“Our research in New York streams and rivers shows a strong relationship between high levels of caffeine, which is a proxy for other pharmaceuticals, and low abundance and diversity of the aquatic insect community,” says Dr. Anthony Aufdenkampe, a scientist at the Stroud Water Research Center. “However,” Aufdenkampe adds, “the insect community might be responding to other co-related factors, such as contaminants associated with poor land use, sewage, etc. Research is currently lacking regarding the viability of aquatic species over multiple life cycles due to conditions which are now typical in our streams, where organisms are simultaneously exposed to dozens of pharmaceuticals and other compounds.”

Reduce Your Unused Medication Pollution

Fortunately, there is something citizens can do to prevent increasing levels of pharmaceuticals from entering their water supply. You may even practice such a routine right now when you dispose of household hazardous materials, such as used motor oil, gasoline and paint thinner. Similar to these pollutants, pharmaceuticals should never be flushed down the drain. Instead you are advised to remove any labels to protect your privacy before returning them to your pharmacist, if permitted. It’s also a good idea to request partial prescriptions in the first place. That way you are less likely to have leftover doses.

If your pharmacy does not accept unused pharmaceuticals, the best solution is to store them in a cool, dry and secure place far from the reach of children until you can drop them off at a neighborhood collection event. However, not all hazardous waste programs accept prescription medications. If yours does not, experts suggest that you:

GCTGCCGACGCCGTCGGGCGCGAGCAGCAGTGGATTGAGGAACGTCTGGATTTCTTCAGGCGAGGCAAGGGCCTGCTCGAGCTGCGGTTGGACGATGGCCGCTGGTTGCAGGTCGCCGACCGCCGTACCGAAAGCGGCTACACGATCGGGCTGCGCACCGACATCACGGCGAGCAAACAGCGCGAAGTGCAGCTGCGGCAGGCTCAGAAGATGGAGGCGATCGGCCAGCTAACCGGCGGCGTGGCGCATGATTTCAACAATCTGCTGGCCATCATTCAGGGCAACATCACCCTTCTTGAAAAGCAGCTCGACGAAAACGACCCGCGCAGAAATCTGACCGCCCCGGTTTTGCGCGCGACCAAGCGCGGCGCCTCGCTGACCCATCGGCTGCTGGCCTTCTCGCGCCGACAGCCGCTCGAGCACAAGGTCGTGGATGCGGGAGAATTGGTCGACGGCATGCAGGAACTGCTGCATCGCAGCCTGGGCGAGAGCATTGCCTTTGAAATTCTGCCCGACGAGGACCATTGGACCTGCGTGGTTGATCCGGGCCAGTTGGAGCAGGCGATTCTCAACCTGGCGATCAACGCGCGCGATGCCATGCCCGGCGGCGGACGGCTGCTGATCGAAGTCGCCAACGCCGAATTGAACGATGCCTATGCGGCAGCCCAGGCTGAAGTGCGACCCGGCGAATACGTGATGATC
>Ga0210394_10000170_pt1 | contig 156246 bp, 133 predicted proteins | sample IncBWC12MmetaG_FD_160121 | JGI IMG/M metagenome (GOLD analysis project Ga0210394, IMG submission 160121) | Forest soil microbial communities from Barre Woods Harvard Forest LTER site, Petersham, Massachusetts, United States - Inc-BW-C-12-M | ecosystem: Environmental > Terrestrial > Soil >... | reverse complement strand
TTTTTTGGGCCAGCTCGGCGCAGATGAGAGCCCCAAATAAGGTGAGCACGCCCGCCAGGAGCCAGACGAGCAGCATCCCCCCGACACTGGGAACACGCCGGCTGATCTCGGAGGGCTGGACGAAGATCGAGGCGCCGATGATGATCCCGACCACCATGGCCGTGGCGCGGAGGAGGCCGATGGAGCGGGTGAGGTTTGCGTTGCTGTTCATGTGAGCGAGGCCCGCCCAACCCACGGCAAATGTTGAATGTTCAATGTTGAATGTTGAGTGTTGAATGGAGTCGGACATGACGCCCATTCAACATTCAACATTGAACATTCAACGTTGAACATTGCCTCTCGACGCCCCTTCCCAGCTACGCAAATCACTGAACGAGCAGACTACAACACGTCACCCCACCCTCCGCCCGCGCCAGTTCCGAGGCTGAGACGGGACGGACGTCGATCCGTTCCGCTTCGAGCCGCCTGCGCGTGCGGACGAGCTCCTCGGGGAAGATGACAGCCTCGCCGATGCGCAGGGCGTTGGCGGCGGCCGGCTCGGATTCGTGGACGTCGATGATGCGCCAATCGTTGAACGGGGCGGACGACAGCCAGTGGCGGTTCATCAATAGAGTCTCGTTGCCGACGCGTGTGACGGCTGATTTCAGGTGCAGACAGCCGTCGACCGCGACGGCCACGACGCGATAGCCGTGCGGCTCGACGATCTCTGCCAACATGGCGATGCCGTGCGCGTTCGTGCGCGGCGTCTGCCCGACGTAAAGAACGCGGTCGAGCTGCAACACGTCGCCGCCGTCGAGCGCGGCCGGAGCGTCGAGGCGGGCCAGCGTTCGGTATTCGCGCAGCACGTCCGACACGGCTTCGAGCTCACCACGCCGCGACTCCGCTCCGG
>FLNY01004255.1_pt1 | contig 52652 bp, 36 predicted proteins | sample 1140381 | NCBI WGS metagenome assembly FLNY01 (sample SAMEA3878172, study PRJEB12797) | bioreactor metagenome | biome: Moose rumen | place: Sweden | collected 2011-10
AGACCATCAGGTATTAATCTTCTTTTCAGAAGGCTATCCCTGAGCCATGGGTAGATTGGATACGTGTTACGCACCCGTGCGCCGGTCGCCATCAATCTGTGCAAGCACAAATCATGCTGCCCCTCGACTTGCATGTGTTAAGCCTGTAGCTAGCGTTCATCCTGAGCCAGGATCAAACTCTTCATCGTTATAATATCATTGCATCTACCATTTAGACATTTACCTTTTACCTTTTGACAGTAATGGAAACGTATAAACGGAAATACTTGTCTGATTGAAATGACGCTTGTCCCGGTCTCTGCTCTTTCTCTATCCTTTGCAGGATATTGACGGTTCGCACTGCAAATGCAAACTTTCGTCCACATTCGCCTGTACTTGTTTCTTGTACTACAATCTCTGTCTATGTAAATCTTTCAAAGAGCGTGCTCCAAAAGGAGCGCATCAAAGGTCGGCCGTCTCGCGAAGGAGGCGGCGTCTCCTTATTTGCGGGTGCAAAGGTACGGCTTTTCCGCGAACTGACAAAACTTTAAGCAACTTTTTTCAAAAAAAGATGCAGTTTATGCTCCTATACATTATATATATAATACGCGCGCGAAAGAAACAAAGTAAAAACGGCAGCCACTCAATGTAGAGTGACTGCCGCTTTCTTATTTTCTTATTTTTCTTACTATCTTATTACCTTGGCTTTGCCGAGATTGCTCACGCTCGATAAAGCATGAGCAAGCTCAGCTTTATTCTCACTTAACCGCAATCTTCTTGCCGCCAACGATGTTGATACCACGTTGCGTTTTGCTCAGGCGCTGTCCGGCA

• crush pills and add water
  • put flour in liquids
  • combine medication with an undesirable substance, such as coffee grounds, kitty litter or sawdust
  • seal in a nontransparent container and put in the garbage

Pharmaceutical collection events are few and far between, but awareness has spurred the creation of scattered pilot programs. One successful model is Medicine Cabinet Clean-Out Day, which is organized by Nurses Healing Our Planet, an ad-hoc committee formed by the Delaware Nurses Association. This group has held a total of five collection events since 2008, and it now plans to host future events twice per year in partnership with local law enforcement and Christiana Care Health System of Newark, DE. At these collection events, “controlled” or addictive substances collected by volunteers must be immediately turned over to police officers. Each event has yielded gallons of these drugs, with a street value well over $1 million.

The Philadelphia Water Department recently wrapped up a pilot take-back program involving two long-term care facilities and one senior center. In the future, its staff hopes to expand upon this research.

The concept of recycling medication is still in its infancy, but there are a few places that periodically accept expired and unused pharmaceuticals and personal care products (restrictions apply). These trailblazers include:

  • Delaware Nurses Association
  • Berks Co. Solid Waste Authority
  • Burlington Co. Hazardous Waste Facility
  • Earth911.com

“Clearly the issue of pharmaceuticals in our waterways is not something we are going to solve overnight,” says Jennifer Adkins, executive director of the Partnership for the Delaware Estuary, a nonprofit seeking to bring people together to solve water quality issues in the Delaware River and Bay. “The first step to addressing this problem is to simply limit the waste in our own medicine cabinets.”

Shaun Bailey is the Marketing and Communications Coordinator for the Partnership for the Delaware Estuary.